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1 Hawthorne Film and Television- History and Criticism

This title in other editions

Lucking Out: My Life Getting Down and Semi-Dirty in Seventies New York

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Lucking Out: My Life Getting Down and Semi-Dirty in Seventies New York Cover

 

Synopses & Reviews

Publisher Comments:

"How lucky I was, arriving in New York just as everything was about to go to hell.”

That would be in the autumn of 1972, when a very young and green James Wolcott arrived from Maryland, full of literary dreams, equipped with a letter of introduction from Norman Mailer, and having no idea what was about to hit him. Landing at a time of accelerating municipal squalor and, paradoxically, gathering cultural energy in all spheres as “Downtown” became a category of art and life unto itself, he embarked upon his sentimental education, seventies New York style.

This portrait of a critic as a young man is also a rollicking, acutely observant portrait of a legendary time and place. Wolcott was taken up by fabled film critic Pauline Kael as one of her “Paulettes” and witnessed the immensely vital film culture of the period. He became an early observer-participant in the nascent punk scene at CBGB, mixing with Patti Smith, Lester Bangs, and Tom Verlaine. As a Village Voice writer he got an eyeful of the literary scene when such giants as Mailer, Gore Vidal, and George Plimpton strode the earth, and writing really mattered.

A beguiling mixture of Kafka Was the Rage and Please Kill Me, this memoir is a sharp-eyed rendering, at once intimate and shrewdly distanced, of a fabled milieu captured just before it slips into myth. Mixing grit and glitter in just the right propor­tions, suffused with affection for the talented and sometimes half-crazed denizens of the scene, it will make readers long for a time when you really could get mugged around here.

From the Hardcover edition.

Synopsis:

From one of our most admired (and feared) cultural critics, a memoir that captures all the gritty, grubby glamour of New York in the awful/wonderful Seventies.

In the autumn of 1972, a very young and green James Wolcott arrived in New York from Maryland, full of literary dreams, equipped with a letter of introduction from Norman Mailer, and having no idea what was about to hit him. Landing at a time of accelerating municipal squalor and, paradoxically, gathering cultural energy in all spheres as "Downtown" became a category of art and life unto itself, he embarked upon his sentimental education, seventies New York style. This portrait of a critic as a young man is also a rollicking, acutely observant portrait of a legendary time and place. Mixing grit and glitter in just the right proportions, suffused with affection for the talented and sometimes half-crazed denizens of the scene, it will make readers long for a time when you really could get mugged around here.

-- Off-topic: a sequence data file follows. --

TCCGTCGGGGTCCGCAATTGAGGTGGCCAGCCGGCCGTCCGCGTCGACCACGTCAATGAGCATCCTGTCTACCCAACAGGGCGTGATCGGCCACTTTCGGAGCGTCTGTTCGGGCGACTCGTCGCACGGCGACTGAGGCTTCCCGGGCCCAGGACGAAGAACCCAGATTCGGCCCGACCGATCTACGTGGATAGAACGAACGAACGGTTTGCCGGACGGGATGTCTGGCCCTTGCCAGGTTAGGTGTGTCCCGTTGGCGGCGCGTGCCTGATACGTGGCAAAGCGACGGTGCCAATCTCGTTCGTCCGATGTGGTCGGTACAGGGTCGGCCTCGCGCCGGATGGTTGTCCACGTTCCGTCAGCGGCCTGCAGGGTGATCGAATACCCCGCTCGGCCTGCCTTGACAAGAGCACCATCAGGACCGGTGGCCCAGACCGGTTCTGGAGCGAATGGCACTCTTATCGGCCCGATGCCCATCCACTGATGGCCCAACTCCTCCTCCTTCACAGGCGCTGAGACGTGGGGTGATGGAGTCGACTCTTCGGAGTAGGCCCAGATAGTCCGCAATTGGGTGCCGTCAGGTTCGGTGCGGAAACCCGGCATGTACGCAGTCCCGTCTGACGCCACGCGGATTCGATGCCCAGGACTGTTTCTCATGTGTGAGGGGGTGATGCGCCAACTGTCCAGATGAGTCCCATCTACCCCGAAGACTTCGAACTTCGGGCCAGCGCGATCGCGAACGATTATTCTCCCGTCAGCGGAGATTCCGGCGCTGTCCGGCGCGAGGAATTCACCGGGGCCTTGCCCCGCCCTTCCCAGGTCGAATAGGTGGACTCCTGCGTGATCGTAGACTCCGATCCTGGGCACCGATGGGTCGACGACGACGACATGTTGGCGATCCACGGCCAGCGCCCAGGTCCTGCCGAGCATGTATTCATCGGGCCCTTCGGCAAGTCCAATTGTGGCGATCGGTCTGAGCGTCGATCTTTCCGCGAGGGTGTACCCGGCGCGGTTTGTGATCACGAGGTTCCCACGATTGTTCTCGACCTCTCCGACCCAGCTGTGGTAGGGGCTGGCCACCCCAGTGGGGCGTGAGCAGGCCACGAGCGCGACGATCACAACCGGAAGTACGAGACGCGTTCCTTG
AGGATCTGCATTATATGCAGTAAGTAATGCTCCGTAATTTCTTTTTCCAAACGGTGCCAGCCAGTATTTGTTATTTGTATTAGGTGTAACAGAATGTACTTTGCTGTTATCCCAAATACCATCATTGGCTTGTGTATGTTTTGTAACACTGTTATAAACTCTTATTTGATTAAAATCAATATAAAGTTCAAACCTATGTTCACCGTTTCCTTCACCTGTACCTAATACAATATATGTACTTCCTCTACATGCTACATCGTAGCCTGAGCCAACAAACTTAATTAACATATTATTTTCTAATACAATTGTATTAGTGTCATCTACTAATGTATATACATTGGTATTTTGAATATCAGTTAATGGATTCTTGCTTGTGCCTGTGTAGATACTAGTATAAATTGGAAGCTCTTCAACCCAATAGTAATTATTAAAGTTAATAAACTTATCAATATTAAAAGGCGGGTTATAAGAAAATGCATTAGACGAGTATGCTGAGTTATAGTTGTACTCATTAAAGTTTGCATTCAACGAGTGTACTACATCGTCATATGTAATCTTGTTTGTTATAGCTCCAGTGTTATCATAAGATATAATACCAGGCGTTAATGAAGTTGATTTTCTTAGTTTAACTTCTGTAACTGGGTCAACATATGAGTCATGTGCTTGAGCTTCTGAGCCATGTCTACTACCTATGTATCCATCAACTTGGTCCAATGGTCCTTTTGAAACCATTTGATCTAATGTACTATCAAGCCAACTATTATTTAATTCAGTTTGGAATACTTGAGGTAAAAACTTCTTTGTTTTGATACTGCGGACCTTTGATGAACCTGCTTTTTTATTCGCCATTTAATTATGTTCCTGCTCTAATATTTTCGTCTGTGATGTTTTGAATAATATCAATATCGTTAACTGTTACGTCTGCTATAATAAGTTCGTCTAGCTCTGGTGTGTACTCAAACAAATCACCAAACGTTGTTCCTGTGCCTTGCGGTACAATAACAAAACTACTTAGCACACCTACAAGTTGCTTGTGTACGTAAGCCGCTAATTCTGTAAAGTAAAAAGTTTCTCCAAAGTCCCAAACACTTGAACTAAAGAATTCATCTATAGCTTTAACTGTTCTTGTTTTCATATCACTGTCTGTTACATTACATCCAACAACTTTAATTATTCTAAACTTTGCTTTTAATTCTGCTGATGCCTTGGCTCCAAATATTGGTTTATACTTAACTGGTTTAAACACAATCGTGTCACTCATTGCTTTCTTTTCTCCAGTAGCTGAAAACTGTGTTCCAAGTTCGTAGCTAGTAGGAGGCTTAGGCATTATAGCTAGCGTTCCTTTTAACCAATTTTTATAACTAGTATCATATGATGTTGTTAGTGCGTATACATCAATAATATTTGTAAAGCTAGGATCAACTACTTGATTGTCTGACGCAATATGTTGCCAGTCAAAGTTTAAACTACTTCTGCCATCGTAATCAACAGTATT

About the Author

JAMES WOLCOTT is the longtime culture critic for Vanity Fair and a blogger for the magazine. He is the author of a novel, The Catsitters, and the non­fiction work Attack Poodles and Other Media Mutants. He lives in New York.

From the Hardcover edition.

Product Details

ISBN:
9780767930628
Author:
Wolcott, James
Publisher:
Anchor Books
Subject:
Biography - General
Edition Description:
Trade paper
Publication Date:
20121031
Binding:
TRADE PAPER
Language:
English
Pages:
272
Dimensions:
7.9 x 5.1 x 0.8 in 0.6 lb

Related Subjects

Arts and Entertainment » Film and Television » Criticism and Theory
Arts and Entertainment » Film and Television » Critics
Arts and Entertainment » Film and Television » History and Criticism
Biography » General
Featured Titles » Biography

Lucking Out: My Life Getting Down and Semi-Dirty in Seventies New York Used Trade Paper
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Product details 272 pages Anchor Books - English 9780767930628 Reviews:
"Synopsis" by , From one of our most admired (and feared) cultural critics, a memoir that captures all the gritty, grubby glamour of New York in the awful/wonderful Seventies.

In the autumn of 1972, a very young and green James Wolcott arrived in New York from Maryland, full of literary dreams, equipped with a letter of introduction from Norman Mailer, and having no idea what was about to hit him. Landing at a time of accelerating municipal squalor and, paradoxically, gathering cultural energy in all spheres as "Downtown" became a category of art and life unto itself, he embarked upon his sentimental education, seventies New York style. This portrait of a critic as a young man is also a rollicking, acutely observant portrait of a legendary time and place. Mixing grit and glitter in just the right proportions, suffused with affection for the talented and sometimes half-crazed denizens of the scene, it will make readers long for a time when you really could get mugged around here.

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